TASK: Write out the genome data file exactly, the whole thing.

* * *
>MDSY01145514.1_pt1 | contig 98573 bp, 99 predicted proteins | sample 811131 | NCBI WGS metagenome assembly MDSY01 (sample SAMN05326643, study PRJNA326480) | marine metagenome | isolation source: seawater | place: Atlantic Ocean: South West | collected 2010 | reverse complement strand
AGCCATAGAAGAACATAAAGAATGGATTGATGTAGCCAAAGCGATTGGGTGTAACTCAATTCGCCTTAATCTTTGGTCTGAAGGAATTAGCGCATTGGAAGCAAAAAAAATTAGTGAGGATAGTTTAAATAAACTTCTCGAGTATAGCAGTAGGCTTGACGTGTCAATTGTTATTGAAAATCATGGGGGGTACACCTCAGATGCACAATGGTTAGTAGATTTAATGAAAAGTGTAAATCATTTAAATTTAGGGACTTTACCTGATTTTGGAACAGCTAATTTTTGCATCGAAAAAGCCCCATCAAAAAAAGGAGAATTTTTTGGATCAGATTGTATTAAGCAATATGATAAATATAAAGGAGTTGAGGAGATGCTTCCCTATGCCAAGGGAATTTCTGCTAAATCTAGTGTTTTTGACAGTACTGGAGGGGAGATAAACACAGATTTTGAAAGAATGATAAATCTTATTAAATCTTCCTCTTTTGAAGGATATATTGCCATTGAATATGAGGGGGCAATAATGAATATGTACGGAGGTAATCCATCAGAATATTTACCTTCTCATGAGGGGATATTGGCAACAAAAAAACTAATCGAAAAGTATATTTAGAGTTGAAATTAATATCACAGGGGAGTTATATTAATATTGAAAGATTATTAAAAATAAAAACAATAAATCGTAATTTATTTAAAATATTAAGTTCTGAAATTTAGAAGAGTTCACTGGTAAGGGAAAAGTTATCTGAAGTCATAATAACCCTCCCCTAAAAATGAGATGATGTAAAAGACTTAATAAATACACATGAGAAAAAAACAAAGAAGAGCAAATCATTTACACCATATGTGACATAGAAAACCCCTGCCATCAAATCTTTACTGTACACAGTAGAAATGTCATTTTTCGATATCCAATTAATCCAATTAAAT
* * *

>MDSY01145514.1_pt1 | contig 98573 bp, 99 predicted proteins | sample 811131 | NCBI WGS metagenome assembly MDSY01 (sample SAMN05326643, study PRJNA326480) | marine metagenome | isolation source: seawater | place: Atlantic Ocean: South West | collected 2010 | reverse complement strand
AGCCATAGAAGAACATAAAGAATGGATTGATGTAGCCAAAGCGATTGGGTGTAACTCAATTCGCCTTAATCTTTGGTCTGAAGGAATTAGCGCATTGGAAGCAAAAAAAATTAGTGAGGATAGTTTAAATAAACTTCTCGAGTATAGCAGTAGGCTTGACGTGTCAATTGTTATTGAAAATCATGGGGGGTACACCTCAGATGCACAATGGTTAGTAGATTTAATGAAAAGTGTAAATCATTTAAATTTAGGGACTTTACCTGATTTTGGAACAGCTAATTTTTGCATCGAAAAAGCCCCATCAAAAAAAGGAGAATTTTTTGGATCAGATTGTATTAAGCAATATGATAAATATAAAGGAGTTGAGGAGATGCTTCCCTATGCCAAGGGAATTTCTGCTAAATCTAGTGTTTTTGACAGTACTGGAGGGGAGATAAACACAGATTTTGAAAGAATGATAAATCTTATTAAATCTTCCTCTTTTGAAGGATATATTGCCATTGAATATGAGGGGGCAATAATGAATATGTACGGAGGTAATCCATCAGAATATTTACCTTCTCATGAGGGGATATTGGCAACAAAAAAACTAATCGAAAAGTATATTTAGAGTTGAAATTAATATCACAGGGGAGTTATATTAATATTGAAAGATTATTAAAAATAAAAACAATAAATCGTAATTTATTTAAAATATTAAGTTCTGAAATTTAGAAGAGTTCACTGGTAAGGGAAAAGTTATCTGAAGTCATAATAACCCTCCCCTAAAAATGAGATGATGTAAAAGACTTAATAAATACACATGAGAAAAAAACAAAGAAGAGCAAATCATTTACACCATATGTGACATAGAAAACCCCTGCCATCAAATCTTTACTGTACACAGTAGAAATGTCATTTTTCGATATCCAATTAATCCAATTAAAT